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Mother of slain son advocates for alternative responses to the police

Updated: May 8


A woman opens the door to a white van, the back of her shirt reads "Behavioral Crisis Response."
Canopy Roots is working with the City of Minneapolis to provide a Behavioral Crisis Response program.

A mother who lost her son to a mental health episode that involved the police has become a champion for alternatives to police intervention. Amity Dimock says she’s advocating for tailored 911 response teams as a part of the justice she seeks for not only her son, but other “stolen lives.”


“Some people are 100% ‘abolish the police’ – I'm not. I would be, if you can show me what the alternative is going to be. The term I like is ‘appropriate response...’ A mental health situation is going to require a different response than addiction. A sexual violence situation is a different response. A medical situation is a different response to true violence, where we actually need the cops… And I'm down with them [the police] going away. But what are you going to do in place? Because I certainly still need to have somebody to call, and I can't rely on my poor neighbor to do it over there,” said Dimock.


Currently one in four fatal police encounters in the U.S. involves an individual with a mental illness. Dimock’s son, Kobe Dimock-Heisler, was shot and killed by Brooklyn Center police in August 2019 after his grandparents called 911 to report he had a weapon and could be of danger to himself. Dimock says it wasn’t the first time her family had to call 911 because her son was threatening to harm himself. She says when the police arrived they were asked to leave by the grandparents, who said the situation had been resolved. But Dimock says the police decided to enter anyway.


“They went in, escalated the situation and murdered my son,” claimed Dimock.


In early March Dimock’s wrongful death suit against Brooklyn Center police was dismissed, leaving her with 30 days to appeal or drop the case.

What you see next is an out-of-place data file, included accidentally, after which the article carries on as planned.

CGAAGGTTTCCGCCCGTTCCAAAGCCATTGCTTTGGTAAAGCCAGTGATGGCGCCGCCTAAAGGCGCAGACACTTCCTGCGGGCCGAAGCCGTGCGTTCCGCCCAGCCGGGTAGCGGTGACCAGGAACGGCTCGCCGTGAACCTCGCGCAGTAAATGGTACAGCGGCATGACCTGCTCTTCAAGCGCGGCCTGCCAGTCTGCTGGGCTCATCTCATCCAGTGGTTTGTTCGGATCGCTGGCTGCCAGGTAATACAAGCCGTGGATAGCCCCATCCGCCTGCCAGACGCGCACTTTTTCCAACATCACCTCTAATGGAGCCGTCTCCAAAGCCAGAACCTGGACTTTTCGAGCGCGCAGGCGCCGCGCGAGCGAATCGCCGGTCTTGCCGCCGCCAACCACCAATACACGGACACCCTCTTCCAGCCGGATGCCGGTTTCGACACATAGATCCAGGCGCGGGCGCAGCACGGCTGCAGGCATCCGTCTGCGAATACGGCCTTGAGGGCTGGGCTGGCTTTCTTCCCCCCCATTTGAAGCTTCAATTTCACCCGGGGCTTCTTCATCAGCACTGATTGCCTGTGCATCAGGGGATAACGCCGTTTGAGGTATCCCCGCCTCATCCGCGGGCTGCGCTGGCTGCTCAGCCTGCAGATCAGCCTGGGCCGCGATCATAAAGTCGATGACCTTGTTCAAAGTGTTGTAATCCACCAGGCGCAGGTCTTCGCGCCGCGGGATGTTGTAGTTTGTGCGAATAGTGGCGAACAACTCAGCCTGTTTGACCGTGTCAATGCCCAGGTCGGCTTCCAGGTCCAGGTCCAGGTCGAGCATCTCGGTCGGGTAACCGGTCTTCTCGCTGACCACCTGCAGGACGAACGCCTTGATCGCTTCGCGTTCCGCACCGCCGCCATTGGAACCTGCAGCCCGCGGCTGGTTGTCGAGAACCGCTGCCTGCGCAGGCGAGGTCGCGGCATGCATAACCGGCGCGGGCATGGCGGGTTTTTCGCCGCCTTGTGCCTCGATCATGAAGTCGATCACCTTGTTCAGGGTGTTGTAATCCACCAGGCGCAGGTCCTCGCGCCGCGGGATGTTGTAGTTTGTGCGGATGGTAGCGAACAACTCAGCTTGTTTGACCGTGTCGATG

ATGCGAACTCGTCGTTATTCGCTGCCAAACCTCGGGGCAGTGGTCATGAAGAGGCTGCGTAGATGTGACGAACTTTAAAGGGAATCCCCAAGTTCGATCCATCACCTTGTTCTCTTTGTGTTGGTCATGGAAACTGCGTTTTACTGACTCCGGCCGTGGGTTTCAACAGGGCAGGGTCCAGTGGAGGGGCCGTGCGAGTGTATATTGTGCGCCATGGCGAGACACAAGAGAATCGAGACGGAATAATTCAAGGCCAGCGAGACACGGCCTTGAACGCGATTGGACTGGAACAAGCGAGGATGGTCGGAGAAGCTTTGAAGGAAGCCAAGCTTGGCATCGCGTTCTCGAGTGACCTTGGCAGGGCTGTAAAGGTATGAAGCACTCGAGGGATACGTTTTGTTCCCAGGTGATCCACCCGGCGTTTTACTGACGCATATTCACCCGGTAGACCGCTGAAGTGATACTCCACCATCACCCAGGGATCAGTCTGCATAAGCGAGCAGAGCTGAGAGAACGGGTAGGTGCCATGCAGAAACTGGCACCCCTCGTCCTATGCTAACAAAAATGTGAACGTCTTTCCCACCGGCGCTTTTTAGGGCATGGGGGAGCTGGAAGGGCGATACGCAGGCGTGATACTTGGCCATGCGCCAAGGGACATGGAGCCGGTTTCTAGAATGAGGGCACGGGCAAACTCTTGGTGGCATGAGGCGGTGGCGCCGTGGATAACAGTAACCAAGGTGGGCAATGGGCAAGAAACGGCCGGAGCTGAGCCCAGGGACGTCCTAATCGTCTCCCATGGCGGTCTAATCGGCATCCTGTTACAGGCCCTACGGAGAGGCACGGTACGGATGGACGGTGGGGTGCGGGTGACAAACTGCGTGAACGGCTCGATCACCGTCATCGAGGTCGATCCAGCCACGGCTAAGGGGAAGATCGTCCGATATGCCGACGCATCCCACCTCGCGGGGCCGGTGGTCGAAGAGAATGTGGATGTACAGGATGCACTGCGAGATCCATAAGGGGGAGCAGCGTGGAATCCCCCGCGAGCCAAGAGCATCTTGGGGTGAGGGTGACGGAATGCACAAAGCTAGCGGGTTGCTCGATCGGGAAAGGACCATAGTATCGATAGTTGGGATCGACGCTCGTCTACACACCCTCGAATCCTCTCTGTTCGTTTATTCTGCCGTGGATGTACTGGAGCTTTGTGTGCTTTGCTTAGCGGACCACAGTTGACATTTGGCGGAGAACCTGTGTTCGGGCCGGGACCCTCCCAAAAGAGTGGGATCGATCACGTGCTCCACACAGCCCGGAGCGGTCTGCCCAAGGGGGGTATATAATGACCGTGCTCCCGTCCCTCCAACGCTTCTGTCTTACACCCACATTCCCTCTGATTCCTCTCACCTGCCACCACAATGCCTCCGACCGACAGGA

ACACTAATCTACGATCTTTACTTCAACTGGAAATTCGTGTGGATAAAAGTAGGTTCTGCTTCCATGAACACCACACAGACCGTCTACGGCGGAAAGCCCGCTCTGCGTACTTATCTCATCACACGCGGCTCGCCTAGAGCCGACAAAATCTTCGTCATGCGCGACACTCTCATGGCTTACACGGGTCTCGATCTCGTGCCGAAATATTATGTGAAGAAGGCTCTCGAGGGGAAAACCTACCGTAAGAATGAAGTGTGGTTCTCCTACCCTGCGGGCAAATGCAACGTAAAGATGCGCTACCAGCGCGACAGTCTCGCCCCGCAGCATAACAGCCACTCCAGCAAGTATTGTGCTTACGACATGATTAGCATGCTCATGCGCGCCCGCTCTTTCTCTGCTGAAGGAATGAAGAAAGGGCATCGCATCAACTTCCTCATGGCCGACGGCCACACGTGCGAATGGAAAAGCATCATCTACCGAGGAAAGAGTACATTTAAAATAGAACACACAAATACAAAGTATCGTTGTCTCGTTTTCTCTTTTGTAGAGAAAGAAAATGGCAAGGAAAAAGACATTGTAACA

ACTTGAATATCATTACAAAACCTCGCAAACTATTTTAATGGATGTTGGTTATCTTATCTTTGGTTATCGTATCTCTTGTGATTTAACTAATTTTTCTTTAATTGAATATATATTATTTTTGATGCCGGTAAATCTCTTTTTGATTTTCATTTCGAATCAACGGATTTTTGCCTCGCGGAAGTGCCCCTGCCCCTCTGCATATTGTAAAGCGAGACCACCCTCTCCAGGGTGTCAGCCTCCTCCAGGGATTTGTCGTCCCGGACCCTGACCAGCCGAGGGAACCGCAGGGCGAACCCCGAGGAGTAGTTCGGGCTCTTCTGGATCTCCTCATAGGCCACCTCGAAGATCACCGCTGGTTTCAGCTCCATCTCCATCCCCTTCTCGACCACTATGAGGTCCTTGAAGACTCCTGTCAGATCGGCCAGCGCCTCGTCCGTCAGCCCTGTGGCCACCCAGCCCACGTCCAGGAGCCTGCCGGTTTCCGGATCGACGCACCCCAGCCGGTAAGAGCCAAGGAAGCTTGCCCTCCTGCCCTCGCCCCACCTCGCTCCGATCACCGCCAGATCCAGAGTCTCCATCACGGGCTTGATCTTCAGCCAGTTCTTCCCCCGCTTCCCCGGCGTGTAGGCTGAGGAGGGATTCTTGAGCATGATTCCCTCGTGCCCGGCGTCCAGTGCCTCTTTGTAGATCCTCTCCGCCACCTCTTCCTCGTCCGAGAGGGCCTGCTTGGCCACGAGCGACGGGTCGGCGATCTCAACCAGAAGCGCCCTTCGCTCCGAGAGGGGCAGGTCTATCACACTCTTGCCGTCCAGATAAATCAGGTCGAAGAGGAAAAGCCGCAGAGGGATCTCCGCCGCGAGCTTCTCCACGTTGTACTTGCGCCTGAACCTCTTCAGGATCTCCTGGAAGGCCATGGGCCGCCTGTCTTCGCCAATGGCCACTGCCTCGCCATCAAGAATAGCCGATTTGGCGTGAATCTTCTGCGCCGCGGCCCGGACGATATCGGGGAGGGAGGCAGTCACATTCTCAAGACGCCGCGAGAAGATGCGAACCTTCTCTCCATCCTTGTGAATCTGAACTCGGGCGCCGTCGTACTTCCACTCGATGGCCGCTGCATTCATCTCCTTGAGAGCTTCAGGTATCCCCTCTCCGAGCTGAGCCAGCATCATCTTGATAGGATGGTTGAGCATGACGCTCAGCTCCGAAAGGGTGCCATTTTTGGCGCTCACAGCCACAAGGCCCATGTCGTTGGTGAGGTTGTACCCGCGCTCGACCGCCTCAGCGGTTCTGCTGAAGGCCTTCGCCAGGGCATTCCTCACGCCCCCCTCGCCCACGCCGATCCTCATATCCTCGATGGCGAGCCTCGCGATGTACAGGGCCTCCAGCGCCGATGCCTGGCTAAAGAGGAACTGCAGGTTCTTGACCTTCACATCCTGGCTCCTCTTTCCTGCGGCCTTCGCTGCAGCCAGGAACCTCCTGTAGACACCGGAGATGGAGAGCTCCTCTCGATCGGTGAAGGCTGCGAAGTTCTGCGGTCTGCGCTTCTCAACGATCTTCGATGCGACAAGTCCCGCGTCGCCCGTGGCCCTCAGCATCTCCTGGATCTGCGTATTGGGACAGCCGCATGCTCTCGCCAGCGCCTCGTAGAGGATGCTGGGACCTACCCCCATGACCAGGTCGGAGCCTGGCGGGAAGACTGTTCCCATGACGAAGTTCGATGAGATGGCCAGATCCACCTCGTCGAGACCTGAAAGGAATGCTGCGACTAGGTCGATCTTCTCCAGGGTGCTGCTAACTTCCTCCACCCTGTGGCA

“And so, I am currently at the position where I have to spend $50,000 that I don't actually have to appeal to the Eighth Circuit Court,’ said Dimock. “But I can't go to my grave without knowing I tried everything. They need to pay on some level. I don't even care what level it is at this point. ” 




Five people stand with fists in the air, looking at the camera.
Amity Dimock (second from right) stands with other activists for public safety reform after speaking with representatives of the Department of Justice.

Dimock says she believes if her son’s call had been met with the proper support that he might still be here. Since his death, Dimock has partnered with Katie Wright, mother of Daunte Wright (who was shot and killed during a traffic stop by Brooklyn Center police in 2021) to launch the “Kobe and Daunte No More Names Initiative.” 


Dimock and Wright are advocating for changes like those recently made by the City of Brooklyn Park. At the beginning of the year Brooklyn Park Police Department partnered with Hennepin County and North Memorial Health to launch a mental health Alternative Response Team (ART). ARTs consist of a social worker and a paramedic who can handle calls police officers may not need to respond to.


Community organization Canopy Roots does something similar with the City of Minneapolis through its Behavioral Crisis Response program. The BCR program provides unarmed, trauma-informed mental health professionals as an alternative to deal with crises that might otherwise draw the police. 


A headshot of a Black woman wearing an off-white blouse and glasses
Canopy Roots Contract Operations Manager Gina Obiri

The BRC program was launched in 2021. Canopy Roots’ Contract Operations Manager Gina Obiri says it was created with community input.


“We had over 8,000 responses to a survey that we put forward. And folks were really saying that they were not comfortable with police responding to mental health and behavioral health situations,” said Obiri. “They wanted to have mental health professionals–-people who have specialized training in these areas to respond to those instances because it's not a crime. And often when police are coming out to those, it can be treated as such. There can be unnecessary arrests. There can be forced hospitalizations when, if there were a more highly trained mental health response, it wouldn't be necessary.”


1 in 10 calls to 911 involve someone experiencing a mental health crisis. According to the Brennan Center for Justice, between 2020 and 2022, 62% of the largest 50 cities in the US  developed at least one appropriate response program to offset police involvement in non-violent crises. Obiri says culturally diverse and trauma-informed response teams represent a huge step forward in restoring local reliance on – and trust in – public safety.


“We're limiting communities' contact with law enforcement to prevent situations from getting escalated, from police killings, all of that,” said Obiri. 


Dimock says initiatives like Canopy Roots’ Behavioral Crisis Response program are exactly what is needed to prevent future tragedies like the loss of her son. future tragedies like the loss of her son.

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